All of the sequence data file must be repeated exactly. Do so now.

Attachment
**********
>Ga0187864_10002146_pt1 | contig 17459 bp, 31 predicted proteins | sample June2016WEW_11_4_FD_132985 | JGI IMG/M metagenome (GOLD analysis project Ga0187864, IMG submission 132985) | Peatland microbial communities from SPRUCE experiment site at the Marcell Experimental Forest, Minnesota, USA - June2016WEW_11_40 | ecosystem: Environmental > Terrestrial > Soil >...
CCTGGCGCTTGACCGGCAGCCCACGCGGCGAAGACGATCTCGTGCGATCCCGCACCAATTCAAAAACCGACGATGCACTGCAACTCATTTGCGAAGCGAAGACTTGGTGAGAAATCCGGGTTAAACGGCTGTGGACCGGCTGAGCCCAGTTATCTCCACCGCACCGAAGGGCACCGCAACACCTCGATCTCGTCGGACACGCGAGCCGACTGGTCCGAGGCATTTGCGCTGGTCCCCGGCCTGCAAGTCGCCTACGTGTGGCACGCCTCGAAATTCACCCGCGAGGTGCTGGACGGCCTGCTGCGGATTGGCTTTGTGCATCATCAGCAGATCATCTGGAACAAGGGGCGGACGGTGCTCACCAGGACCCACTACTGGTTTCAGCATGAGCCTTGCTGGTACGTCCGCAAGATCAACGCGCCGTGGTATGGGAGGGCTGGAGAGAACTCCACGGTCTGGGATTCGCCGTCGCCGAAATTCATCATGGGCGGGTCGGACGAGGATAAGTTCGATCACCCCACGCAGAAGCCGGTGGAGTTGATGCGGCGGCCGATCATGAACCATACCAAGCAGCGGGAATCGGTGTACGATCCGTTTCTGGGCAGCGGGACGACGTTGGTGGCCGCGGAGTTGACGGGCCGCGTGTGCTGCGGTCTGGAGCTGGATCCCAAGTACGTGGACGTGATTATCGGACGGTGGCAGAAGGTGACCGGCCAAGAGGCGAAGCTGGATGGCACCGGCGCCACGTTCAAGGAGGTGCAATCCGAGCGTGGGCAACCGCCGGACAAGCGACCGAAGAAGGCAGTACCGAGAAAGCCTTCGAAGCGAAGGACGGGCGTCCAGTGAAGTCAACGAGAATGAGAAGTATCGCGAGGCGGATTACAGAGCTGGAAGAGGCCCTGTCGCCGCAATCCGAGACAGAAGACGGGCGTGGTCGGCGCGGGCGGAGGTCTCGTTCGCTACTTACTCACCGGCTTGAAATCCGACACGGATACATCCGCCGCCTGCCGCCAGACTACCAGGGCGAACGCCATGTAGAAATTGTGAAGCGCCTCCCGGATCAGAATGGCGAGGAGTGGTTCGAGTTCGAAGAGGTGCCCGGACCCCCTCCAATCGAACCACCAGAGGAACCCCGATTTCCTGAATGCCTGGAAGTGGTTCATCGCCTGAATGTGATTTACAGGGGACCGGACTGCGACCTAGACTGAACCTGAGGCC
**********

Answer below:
>Ga0187864_10002146_pt1 | contig 17459 bp, 31 predicted proteins | sample June2016WEW_11_4_FD_132985 | JGI IMG/M metagenome (GOLD analysis project Ga0187864, IMG submission 132985) | Peatland microbial communities from SPRUCE experiment site at the Marcell Experimental Forest, Minnesota, USA - June2016WEW_11_40 | ecosystem: Environmental > Terrestrial > Soil >...
CCTGGCGCTTGACCGGCAGCCCACGCGGCGAAGACGATCTCGTGCGATCCCGCACCAATTCAAAAACCGACGATGCACTGCAACTCATTTGCGAAGCGAAGACTTGGTGAGAAATCCGGGTTAAACGGCTGTGGACCGGCTGAGCCCAGTTATCTCCACCGCACCGAAGGGCACCGCAACACCTCGATCTCGTCGGACACGCGAGCCGACTGGTCCGAGGCATTTGCGCTGGTCCCCGGCCTGCAAGTCGCCTACGTGTGGCACGCCTCGAAATTCACCCGCGAGGTGCTGGACGGCCTGCTGCGGATTGGCTTTGTGCATCATCAGCAGATCATCTGGAACAAGGGGCGGACGGTGCTCACCAGGACCCACTACTGGTTTCAGCATGAGCCTTGCTGGTACGTCCGCAAGATCAACGCGCCGTGGTATGGGAGGGCTGGAGAGAACTCCACGGTCTGGGATTCGCCGTCGCCGAAATTCATCATGGGCGGGTCGGACGAGGATAAGTTCGATCACCCCACGCAGAAGCCGGTGGAGTTGATGCGGCGGCCGATCATGAACCATACCAAGCAGCGGGAATCGGTGTACGATCCGTTTCTGGGCAGCGGGACGACGTTGGTGGCCGCGGAGTTGACGGGCCGCGTGTGCTGCGGTCTGGAGCTGGATCCCAAGTACGTGGACGTGATTATCGGACGGTGGCAGAAGGTGACCGGCCAAGAGGCGAAGCTGGATGGCACCGGCGCCACGTTCAAGGAGGTGCAATCCGAGCGTGGGCAACCGCCGGACAAGCGACCGAAGAAGGCAGTACCGAGAAAGCCTTCGAAGCGAAGGACGGGCGTCCAGTGAAGTCAACGAGAATGAGAAGTATCGCGAGGCGGATTACAGAGCTGGAAGAGGCCCTGTCGCCGCAATCCGAGACAGAAGACGGGCGTGGTCGGCGCGGGCGGAGGTCTCGTTCGCTACTTACTCACCGGCTTGAAATCCGACACGGATACATCCGCCGCCTGCCGCCAGACTACCAGGGCGAACGCCATGTAGAAATTGTGAAGCGCCTCCCGGATCAGAATGGCGAGGAGTGGTTCGAGTTCGAAGAGGTGCCCGGACCCCCTCCAATCGAACCACCAGAGGAACCCCGATTTCCTGAATGCCTGGAAGTGGTTCATCGCCTGAATGTGATTTACAGGGGACCGGACTGCGACCTAGACTGAACCTGAGGCC